Mike Thompson, 76, and a resident of the Greenwood neighborhood in Chesterfield County, voted last Tuesday in one of the few battleground state Senate districts. He supported Republican Glen Sturtevant, who won Thompson’s precinct by just 30 of the 692 votes cast.
It looks like Democrat-turned-Republican Mike Thompson, a retiree who dressed Thursday morning in the shirt he wore on Election Day and is walking around his yard with an “I Voted” sticker affixed to his chest. “My feeling about Gecker, and it’s not just me, I’ve heard this from a lot of people, he was just too close to this mayor we got in Richmond and Gecker was involved in the baseball stadium deal,” Thompson says. “The city schools are going to pot and they want to build a baseball stadium? That just burns me up.”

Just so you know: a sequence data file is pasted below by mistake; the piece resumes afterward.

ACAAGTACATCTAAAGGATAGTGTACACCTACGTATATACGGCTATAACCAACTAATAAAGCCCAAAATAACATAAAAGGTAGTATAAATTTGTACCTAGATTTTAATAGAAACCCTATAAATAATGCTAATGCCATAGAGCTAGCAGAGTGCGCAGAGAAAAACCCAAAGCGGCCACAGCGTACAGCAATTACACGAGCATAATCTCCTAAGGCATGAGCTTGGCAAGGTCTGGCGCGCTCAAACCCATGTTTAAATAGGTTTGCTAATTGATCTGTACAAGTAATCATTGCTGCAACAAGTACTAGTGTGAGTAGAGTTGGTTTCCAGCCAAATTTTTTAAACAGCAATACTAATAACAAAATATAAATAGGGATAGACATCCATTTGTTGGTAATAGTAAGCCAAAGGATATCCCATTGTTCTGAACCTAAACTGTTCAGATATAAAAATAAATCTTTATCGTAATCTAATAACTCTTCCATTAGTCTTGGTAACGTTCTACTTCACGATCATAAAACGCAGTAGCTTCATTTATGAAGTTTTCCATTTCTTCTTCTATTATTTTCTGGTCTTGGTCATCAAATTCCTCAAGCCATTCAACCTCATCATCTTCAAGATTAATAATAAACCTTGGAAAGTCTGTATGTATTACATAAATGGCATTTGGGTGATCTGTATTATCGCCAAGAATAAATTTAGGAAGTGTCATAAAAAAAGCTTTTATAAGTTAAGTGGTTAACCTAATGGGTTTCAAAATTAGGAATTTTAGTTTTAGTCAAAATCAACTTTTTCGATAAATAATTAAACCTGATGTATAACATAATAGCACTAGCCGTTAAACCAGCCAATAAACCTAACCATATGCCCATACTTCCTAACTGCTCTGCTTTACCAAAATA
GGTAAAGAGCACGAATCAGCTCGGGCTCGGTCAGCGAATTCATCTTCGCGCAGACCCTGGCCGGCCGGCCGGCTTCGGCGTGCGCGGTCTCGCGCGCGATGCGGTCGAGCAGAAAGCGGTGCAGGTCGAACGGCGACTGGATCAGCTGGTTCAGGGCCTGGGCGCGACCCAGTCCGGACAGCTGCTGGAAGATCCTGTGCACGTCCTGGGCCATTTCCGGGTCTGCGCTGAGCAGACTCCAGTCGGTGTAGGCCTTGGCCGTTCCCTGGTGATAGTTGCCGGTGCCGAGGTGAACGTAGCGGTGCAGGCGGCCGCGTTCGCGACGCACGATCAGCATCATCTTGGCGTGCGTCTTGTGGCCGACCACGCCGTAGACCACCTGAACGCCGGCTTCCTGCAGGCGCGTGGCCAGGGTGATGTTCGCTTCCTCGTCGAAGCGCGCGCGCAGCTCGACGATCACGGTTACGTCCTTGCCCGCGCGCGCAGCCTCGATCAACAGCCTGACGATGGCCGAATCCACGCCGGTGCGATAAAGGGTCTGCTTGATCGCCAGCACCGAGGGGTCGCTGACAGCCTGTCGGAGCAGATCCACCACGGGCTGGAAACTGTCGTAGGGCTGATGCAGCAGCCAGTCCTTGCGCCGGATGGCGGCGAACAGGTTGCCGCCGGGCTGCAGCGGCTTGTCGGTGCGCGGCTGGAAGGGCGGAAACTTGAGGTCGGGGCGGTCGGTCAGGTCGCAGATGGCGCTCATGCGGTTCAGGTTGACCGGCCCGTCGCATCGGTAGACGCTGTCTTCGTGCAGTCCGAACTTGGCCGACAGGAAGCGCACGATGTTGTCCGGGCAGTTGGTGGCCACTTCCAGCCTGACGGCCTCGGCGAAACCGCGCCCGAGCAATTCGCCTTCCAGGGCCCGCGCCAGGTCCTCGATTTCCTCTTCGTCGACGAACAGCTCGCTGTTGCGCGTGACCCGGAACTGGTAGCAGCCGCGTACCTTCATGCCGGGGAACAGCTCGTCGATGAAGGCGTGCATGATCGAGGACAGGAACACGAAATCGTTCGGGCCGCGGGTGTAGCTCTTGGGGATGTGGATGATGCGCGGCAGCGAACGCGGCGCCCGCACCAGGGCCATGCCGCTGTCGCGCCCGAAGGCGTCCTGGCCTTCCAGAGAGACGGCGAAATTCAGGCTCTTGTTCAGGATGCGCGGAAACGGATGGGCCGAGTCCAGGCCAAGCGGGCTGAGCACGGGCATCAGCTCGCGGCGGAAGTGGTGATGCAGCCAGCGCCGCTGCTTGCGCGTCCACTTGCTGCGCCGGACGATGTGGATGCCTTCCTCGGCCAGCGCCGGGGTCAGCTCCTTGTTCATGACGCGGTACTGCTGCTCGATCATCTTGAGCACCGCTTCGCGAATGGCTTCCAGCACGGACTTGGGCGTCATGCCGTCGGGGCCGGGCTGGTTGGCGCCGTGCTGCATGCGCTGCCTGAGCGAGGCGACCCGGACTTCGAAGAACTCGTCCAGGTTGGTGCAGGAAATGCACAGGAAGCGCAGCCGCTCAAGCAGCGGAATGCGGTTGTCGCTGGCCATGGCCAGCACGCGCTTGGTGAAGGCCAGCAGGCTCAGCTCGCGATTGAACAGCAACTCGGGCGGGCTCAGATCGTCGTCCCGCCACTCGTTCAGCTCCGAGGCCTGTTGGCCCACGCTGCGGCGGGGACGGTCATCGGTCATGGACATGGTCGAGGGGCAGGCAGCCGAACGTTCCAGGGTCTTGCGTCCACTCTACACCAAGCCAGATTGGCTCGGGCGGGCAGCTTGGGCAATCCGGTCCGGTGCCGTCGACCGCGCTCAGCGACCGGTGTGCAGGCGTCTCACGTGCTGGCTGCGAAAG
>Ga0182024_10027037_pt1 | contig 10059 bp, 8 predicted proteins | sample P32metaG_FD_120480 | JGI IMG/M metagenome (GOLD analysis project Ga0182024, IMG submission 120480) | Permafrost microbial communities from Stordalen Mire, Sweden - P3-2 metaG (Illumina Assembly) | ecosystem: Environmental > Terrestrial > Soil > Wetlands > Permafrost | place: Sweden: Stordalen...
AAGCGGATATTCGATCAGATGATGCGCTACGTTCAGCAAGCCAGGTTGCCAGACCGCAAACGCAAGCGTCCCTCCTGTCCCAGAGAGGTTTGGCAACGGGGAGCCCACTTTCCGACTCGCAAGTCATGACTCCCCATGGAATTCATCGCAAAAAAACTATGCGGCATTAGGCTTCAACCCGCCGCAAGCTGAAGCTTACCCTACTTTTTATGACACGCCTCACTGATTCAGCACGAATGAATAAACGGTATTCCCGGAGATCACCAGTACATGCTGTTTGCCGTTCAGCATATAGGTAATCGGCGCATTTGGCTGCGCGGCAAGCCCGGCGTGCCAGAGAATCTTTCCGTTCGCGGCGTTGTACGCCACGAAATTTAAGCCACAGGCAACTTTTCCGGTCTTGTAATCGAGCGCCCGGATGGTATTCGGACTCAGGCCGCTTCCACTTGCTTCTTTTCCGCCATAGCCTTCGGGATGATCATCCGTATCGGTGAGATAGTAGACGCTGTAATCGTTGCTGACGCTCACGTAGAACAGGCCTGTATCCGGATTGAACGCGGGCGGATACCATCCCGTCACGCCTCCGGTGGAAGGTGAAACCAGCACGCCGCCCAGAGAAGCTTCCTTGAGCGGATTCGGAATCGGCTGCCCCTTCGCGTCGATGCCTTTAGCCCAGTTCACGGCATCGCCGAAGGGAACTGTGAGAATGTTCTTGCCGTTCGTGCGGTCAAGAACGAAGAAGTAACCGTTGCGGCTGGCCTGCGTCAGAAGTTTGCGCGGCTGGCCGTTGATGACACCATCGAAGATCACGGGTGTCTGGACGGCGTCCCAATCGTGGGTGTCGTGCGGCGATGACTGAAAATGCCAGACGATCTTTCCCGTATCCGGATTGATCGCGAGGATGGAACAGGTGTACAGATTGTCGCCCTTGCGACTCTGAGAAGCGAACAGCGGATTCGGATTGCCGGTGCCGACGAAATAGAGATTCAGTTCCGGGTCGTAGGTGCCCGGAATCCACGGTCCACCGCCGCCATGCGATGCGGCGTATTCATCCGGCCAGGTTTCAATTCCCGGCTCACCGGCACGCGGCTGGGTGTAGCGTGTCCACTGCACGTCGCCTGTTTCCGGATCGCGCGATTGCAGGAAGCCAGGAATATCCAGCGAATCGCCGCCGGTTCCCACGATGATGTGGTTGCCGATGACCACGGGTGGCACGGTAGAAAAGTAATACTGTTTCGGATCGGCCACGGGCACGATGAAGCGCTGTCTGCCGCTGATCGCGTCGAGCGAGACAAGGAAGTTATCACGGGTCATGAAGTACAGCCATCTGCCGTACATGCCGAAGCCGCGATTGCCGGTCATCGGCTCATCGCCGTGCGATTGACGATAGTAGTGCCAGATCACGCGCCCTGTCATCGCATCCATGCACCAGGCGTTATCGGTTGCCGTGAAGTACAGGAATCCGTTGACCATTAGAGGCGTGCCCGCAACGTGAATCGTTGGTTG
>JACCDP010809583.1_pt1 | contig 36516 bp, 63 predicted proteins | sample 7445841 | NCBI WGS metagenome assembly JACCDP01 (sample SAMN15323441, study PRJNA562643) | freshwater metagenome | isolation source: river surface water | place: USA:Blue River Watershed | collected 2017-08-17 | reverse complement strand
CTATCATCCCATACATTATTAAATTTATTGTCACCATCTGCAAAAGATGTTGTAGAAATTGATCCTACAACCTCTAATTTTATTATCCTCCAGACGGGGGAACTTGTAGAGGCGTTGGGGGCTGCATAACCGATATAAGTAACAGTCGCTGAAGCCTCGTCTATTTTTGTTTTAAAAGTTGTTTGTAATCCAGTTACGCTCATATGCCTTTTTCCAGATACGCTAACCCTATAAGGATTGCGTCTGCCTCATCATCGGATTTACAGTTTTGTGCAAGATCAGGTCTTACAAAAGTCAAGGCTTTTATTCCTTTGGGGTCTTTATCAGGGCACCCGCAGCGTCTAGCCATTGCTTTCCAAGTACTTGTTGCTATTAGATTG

In his opinion, which he gladly shares, President Obama has been a disaster, Hillary Clinton isn’t even worth mentioning and Donald Trump “has got a lot of good ideas, but needs to learn when to keep his mouth shut.”
Purple looks like the 65-year-old African-American Democrat who doesn’t want her name used, but who puts her hands on her hips when I ask her if she stayed up Tuesday to watch the election returns. “Did I stay up? You know I stayed up. We had a chance to win the state Senate.” She says she graduated from high school in 1968, and “I remember when we had a middle class. I remember when jobs were plentiful and you could work two, three jobs if you wanted them. The Republicans can say what they want; everything they do is about the rich getting richer and the poor getting poorer.”